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The Encyclopedia of Oklahoma History and Culture

Judge Yancey Lewis
(21491.10, Oklahoma Historical Society Photograph Collection, OHS).


An attorney and a judge of the United States Court for the Indian Territory, William Yancey Lewis was born on August 24, 1861, at Gonzales, Texas, to Everett and Alice Strickland Lewis. Christened William Yancey, Lewis used only his second given name in adulthood. Educated in the public schools of Gonzales, he received an appointment to the United States Military Academy at West Point, New York, but failed the examination in mathematics. When offered a reappointment, he declined. He then attended Emory and Henry College in Virginia and received the bachelor's degree in 1881. His college honors included the Robertson Prize Medal for oratory and a number of awards as an essayist.

Returning to Texas, Lewis taught school and then entered law school at the University of Texas, graduating in 1885. He earned degrees in philosophy and law. Lewis practiced in Gonzales and then Gainesville. In the latter community his partner was Charles. B. Stuart, before Stuart's appointment to the federal bench. In 1894 Lewis married Lulie Sanford, and from Gainesville they moved to Ardmore, Indian Territory, in 1895. Active in Democratic politics, he was a delegate from Texas to the Democratic National Convention in 1892 and from Indian Territory to the Democratic National Convention in 1900, which nominated William Jennings Bryan for the presidency a second time.

When Judge Charles B. Stuart resigned in 1895 as judge of the Central District of the United States Court for the Indian Territory, Pres. Grover Cleveland named Yancey Lewis to fill the unexpired term. When Lewis was appointed to the Indian Territory court, he became one of the first three judges of the Indian Territory appellate court, joining William M. Springer and C. B. Kilgore on the appellate bench. In early 1897 President McKinley nominated a successor to Lewis. Lewis's friends initially contended that his term of office, as stated in his presidential commission, had not expired. However, eventually they conceded the power of the president to remove Indian Territory court judges before the expiration of their terms, and Lewis left the bench in 1897.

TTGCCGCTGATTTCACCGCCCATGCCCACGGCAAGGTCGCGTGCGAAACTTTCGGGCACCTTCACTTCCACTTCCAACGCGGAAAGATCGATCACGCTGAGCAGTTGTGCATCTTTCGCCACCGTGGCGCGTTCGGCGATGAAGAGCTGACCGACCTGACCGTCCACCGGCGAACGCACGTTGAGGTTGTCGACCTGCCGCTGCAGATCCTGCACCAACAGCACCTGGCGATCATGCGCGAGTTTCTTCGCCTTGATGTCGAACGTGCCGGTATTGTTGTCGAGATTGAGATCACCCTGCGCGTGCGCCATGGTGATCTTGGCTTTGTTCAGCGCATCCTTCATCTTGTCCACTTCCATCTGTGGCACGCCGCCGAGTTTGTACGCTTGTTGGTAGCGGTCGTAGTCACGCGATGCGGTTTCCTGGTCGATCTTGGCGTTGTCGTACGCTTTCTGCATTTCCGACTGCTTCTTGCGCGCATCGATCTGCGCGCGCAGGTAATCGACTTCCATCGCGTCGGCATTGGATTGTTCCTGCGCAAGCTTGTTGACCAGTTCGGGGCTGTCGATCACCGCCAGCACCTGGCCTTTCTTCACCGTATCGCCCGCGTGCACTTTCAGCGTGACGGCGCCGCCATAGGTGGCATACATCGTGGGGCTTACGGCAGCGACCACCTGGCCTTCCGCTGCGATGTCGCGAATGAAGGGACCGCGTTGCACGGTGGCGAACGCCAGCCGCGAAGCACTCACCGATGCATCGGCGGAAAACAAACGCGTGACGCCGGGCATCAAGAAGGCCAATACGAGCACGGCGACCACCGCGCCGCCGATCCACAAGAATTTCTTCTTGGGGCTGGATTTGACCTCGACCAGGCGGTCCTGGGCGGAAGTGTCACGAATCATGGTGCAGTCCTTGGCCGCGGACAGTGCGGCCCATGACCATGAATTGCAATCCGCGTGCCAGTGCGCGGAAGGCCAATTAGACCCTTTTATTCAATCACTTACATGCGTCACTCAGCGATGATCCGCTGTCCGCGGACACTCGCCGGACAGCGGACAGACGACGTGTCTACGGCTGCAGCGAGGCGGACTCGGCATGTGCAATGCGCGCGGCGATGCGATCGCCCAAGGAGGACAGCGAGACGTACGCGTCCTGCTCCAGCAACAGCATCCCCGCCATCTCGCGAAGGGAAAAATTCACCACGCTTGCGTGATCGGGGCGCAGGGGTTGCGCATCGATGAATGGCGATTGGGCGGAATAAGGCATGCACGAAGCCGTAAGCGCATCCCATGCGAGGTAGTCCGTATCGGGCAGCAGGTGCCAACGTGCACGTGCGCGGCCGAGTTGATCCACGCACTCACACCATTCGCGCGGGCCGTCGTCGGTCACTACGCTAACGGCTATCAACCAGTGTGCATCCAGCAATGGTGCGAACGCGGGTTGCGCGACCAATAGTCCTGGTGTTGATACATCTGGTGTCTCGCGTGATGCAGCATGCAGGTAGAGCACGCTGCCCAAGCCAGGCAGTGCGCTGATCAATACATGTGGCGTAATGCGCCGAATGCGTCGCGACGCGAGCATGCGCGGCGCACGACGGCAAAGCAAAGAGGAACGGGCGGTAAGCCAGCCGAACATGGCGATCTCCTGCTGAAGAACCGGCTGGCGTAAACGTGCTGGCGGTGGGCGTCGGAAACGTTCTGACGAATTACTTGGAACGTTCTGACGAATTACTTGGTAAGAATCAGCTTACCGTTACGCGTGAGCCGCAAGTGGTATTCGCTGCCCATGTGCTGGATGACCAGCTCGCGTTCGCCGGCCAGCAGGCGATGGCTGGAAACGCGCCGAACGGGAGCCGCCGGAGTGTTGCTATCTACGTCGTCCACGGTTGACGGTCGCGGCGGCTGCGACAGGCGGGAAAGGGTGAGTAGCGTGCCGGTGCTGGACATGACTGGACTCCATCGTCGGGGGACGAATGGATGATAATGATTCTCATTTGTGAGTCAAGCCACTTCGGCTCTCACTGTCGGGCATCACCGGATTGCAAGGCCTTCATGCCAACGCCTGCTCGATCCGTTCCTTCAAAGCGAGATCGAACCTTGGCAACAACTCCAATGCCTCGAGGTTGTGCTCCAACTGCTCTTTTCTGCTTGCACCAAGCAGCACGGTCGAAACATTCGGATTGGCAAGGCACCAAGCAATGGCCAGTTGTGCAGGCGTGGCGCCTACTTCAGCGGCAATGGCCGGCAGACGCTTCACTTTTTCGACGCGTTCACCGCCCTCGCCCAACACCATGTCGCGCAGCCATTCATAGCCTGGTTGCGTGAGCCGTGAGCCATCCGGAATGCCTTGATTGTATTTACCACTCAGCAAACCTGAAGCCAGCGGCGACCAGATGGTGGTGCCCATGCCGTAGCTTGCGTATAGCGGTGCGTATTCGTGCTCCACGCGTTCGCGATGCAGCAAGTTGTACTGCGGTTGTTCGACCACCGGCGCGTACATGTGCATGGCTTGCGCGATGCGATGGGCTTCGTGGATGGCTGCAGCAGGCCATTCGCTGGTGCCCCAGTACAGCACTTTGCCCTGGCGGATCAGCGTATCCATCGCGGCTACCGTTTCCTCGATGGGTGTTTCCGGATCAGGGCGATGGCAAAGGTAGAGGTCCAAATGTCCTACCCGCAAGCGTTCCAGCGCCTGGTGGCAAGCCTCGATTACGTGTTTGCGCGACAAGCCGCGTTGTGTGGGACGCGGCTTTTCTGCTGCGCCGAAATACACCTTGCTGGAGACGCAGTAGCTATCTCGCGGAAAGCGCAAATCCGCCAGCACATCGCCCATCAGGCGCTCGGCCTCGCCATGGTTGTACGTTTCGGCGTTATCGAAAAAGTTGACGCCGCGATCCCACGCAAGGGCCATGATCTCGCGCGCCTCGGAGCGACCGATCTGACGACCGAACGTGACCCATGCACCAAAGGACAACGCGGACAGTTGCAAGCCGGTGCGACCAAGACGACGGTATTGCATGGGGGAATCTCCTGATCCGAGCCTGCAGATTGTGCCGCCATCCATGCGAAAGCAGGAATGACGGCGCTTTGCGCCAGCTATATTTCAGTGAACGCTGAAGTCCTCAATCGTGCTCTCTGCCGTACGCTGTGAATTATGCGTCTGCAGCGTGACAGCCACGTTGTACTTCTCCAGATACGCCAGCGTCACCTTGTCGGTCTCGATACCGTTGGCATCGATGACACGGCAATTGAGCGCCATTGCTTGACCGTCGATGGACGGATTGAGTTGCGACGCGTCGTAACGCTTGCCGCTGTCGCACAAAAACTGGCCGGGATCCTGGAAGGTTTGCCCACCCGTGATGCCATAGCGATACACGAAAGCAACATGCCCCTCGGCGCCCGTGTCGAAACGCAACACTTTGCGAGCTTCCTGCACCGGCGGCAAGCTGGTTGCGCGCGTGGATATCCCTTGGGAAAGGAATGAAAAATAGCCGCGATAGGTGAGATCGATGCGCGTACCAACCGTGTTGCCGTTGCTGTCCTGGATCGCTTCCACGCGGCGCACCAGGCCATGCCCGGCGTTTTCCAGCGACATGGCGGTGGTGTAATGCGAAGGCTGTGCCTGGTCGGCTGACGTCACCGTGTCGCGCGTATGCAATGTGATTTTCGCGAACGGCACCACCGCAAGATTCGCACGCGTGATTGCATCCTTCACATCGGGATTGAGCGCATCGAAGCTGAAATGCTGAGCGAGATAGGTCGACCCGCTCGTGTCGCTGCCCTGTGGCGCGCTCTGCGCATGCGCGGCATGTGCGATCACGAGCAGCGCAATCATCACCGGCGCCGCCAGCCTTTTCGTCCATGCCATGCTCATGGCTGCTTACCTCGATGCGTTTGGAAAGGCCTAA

No longer a judge, Lewis practiced law in McAlester, Oklahoma, and then returned to Texas in 1900. For a time he served as a faculty member and as dean of the University of Texas School of Law. He then practiced law in Dallas until his death on March 10, 1915. Judge Yancey Lewis is buried in the Masonic Cemetery in Gonzales.

Von Russell Creel


Von Russell Creel, "Fifteen Men in Ermine: Judges of the United States Court for the Indian Territory, 1889–1907," The Chronicles of Oklahoma 86 (Summer 2008).

"William Yancey Lewis," Vertical File, Oklahoma Historical Society, Oklahoma City.

Robert L. Williams, "Necrology: Yancey Lewis," The Chronicles of Oklahoma 5 (September 1927).

"Yancey Lewis, 1861–1915," The Chronicles of Oklahoma 22 (Spring 1944).


The following (as per The Chicago Manual of Style, 17th edition) is the preferred citation for articles:
Von Russell Creel, “Lewis, William Yancey,” The Encyclopedia of Oklahoma History and Culture, https://www.okhistory.org/publications/enc/entry?entry=LE017.

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